A study has recently found that early eye damage caused by obesity, high blood pressure and diabetes can potentially be reversed by bariatric surgery.
Changes to the vascular structure of the retina can reflect damage caused by obesity, hypertension, diabetes and a range of other chronic disease processes.
Despite such diseases being commonplace in the population, the impact of weight loss resulting from bariatric surgery on the retinal microvasculature is not well known.
Lead author Robyn Tapp of the University of Melbourne, Australia, and Leeds Beckett University in Leeds, UK, together with Dr Antti Viljanen (Turku University, Finland) and colleagues from Finland, Singapore, Hong Kong and London studied the effects of weight loss on the retinal microvasculature of obese participants following bariatric (obesity) surgery.
Eye changes were analysed from a study conducted at Turku PET Centre, Finland.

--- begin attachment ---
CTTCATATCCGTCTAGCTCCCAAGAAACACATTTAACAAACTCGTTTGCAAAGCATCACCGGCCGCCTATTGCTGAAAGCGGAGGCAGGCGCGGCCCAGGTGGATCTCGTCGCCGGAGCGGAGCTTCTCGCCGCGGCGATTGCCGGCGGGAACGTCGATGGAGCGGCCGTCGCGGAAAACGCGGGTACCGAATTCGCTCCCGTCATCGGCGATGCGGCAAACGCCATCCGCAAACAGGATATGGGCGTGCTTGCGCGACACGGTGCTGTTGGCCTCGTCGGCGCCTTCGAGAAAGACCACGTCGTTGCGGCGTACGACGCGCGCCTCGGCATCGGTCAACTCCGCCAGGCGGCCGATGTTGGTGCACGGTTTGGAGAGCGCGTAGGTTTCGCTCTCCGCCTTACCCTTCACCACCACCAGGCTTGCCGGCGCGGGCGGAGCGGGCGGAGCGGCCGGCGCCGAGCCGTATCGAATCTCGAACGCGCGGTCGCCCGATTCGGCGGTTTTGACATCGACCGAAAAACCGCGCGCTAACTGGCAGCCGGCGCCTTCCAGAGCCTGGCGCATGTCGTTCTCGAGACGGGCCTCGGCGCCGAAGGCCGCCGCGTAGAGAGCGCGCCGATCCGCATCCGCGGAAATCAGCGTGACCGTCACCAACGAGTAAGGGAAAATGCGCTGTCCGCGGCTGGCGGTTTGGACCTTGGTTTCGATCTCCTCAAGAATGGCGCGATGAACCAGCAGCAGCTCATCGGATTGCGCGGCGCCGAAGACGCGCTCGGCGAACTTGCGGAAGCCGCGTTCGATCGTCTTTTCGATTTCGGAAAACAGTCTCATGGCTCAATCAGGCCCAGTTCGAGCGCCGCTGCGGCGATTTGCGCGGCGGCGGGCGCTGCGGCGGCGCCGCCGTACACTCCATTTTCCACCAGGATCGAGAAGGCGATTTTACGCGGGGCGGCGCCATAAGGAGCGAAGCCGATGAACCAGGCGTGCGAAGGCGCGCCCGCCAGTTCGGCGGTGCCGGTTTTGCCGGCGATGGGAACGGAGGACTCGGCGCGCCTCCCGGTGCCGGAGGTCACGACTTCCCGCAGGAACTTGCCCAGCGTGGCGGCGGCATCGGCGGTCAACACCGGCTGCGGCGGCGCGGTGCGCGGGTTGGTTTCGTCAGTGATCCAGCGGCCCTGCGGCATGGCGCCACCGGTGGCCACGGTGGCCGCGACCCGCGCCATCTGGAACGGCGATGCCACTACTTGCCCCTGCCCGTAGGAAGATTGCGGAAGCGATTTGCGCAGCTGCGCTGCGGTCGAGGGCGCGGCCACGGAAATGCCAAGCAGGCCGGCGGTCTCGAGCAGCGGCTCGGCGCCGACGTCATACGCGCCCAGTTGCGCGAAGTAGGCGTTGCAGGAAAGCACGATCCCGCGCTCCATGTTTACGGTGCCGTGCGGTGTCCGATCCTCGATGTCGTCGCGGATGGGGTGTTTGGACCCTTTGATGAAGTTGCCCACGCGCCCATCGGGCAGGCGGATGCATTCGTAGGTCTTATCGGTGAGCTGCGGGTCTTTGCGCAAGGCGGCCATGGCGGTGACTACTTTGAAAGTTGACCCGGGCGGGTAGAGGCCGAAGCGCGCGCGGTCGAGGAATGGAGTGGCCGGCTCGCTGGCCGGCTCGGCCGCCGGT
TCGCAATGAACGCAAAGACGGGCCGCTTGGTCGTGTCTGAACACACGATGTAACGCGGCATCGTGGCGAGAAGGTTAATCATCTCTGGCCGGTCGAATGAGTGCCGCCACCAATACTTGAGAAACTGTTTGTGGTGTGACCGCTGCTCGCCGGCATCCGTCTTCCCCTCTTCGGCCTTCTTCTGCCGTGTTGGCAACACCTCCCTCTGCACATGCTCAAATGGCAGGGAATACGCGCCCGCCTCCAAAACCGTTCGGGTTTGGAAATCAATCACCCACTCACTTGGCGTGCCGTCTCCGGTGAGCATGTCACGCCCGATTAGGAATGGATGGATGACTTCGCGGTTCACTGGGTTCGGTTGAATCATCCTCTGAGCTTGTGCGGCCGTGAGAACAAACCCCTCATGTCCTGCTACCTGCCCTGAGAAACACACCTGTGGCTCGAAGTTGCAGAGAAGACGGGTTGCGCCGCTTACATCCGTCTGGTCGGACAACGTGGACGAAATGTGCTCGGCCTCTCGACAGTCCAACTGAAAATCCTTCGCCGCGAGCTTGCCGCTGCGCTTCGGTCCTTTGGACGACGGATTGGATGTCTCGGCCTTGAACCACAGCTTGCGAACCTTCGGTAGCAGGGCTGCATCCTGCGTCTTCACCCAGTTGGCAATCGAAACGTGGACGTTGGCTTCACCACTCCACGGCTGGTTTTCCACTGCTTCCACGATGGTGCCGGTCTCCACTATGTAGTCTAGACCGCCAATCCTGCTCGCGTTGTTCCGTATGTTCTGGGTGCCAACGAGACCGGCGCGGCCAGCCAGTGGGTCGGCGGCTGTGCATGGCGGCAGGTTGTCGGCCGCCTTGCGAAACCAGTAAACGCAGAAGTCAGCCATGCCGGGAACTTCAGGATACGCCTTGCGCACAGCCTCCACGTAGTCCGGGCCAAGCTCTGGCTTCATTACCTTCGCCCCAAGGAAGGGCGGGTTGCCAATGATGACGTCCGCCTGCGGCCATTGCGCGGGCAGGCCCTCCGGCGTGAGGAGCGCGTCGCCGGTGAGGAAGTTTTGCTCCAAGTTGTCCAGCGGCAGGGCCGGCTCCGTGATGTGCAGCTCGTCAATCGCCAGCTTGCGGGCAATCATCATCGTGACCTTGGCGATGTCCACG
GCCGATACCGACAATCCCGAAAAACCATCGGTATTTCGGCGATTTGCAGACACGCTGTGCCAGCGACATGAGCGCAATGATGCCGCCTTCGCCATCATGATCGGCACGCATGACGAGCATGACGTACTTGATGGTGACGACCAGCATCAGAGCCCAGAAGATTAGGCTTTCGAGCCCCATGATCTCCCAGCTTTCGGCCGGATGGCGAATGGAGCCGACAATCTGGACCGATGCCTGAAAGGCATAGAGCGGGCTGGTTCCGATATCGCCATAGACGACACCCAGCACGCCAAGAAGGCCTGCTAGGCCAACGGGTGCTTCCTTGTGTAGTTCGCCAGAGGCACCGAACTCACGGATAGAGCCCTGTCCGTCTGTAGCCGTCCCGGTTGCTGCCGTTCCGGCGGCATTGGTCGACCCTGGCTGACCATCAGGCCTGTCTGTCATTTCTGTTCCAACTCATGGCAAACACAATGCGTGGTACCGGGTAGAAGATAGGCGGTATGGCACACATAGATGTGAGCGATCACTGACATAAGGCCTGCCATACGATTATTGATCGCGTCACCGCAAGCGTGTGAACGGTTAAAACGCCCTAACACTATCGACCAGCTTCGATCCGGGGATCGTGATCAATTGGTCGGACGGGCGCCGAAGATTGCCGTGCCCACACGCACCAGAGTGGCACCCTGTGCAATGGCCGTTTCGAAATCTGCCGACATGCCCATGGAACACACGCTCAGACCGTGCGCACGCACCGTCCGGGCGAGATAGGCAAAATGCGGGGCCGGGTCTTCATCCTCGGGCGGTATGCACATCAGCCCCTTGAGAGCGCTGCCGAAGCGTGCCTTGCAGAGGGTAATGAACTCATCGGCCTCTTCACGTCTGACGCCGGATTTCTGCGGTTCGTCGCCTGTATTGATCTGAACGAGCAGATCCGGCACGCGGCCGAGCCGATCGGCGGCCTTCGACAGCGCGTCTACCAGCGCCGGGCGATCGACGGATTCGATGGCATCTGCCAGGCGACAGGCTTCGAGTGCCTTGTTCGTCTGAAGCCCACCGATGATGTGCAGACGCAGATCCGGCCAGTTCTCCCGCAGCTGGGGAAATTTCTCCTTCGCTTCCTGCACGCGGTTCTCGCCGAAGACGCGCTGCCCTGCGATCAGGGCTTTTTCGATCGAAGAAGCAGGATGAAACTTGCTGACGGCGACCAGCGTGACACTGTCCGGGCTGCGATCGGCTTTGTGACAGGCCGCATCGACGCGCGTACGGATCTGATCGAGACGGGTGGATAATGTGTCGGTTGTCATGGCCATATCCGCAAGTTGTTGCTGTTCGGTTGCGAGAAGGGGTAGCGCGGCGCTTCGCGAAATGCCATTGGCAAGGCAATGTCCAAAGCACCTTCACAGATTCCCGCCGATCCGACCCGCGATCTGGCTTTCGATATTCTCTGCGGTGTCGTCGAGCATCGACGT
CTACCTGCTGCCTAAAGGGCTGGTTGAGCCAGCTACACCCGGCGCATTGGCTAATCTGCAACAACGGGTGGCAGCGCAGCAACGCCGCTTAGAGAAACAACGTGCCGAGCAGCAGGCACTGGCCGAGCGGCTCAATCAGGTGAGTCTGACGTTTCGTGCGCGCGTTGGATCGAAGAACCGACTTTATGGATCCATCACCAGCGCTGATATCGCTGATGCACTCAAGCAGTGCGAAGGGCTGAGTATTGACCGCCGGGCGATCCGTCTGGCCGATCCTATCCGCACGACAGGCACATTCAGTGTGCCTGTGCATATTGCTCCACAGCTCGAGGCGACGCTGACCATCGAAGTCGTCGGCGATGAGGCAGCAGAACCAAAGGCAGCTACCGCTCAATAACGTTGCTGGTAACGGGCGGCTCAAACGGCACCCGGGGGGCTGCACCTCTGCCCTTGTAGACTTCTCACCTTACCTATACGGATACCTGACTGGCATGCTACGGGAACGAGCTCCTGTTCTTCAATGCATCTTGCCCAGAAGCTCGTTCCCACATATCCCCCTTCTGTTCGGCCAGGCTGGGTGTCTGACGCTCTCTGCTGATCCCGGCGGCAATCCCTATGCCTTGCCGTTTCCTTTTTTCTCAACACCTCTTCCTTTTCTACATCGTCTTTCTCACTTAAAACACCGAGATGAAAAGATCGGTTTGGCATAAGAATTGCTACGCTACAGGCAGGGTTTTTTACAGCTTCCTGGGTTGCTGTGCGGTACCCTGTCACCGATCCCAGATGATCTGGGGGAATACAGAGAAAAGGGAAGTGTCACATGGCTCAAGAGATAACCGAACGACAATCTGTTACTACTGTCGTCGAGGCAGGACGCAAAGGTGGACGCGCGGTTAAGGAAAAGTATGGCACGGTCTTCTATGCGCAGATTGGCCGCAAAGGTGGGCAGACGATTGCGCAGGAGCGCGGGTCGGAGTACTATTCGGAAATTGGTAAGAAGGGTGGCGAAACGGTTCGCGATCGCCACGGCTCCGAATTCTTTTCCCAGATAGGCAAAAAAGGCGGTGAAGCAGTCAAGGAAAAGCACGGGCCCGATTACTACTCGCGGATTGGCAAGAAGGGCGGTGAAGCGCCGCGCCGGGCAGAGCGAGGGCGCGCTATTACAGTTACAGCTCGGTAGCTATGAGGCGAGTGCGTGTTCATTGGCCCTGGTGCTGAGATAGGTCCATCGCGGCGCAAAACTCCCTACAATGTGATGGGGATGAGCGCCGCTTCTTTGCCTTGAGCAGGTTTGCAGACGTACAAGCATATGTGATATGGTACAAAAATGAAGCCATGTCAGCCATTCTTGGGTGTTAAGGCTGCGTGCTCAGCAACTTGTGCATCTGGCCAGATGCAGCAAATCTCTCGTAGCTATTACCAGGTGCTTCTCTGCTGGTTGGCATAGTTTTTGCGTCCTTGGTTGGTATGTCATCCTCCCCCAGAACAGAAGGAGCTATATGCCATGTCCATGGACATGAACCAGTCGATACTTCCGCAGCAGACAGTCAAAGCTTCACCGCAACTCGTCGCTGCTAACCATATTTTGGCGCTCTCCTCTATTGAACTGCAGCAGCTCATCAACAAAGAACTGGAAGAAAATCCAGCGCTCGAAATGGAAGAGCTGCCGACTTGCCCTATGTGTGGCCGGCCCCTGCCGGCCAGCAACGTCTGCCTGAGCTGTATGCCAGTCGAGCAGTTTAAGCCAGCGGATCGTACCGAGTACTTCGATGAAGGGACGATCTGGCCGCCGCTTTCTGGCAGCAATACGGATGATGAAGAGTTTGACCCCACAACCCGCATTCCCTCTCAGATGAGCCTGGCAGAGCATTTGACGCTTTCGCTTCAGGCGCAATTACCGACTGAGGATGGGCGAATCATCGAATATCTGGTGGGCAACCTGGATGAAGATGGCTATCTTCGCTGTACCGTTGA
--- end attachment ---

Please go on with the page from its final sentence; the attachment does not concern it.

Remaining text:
It included 22 obese participants scheduled for obesity surgery were recruited along with 15 lean, age-matched controls.
Detailed eye examinations were performed at the start of the study and six months later to look for signs of obesity-related impairments to the vascular structure of the retina.
The team found that in the six months following the bariatric surgery, the obese subjects lost an average of 26kg while also showing improvements in the microvasculature of their retinas.
Arteriolar narrowing and venular widening were both less pronounced, whereas no such changes took place in the control group.
The authors concluded, "The capacity for the retinal microvasculature to improve following bariatric surgery suggests plasticity of the human microvasculature early in the disease course."
The research is presented at Annual Meeting of the European Association for the Study of Diabetes (EASD) in Lisbon, Portugal.
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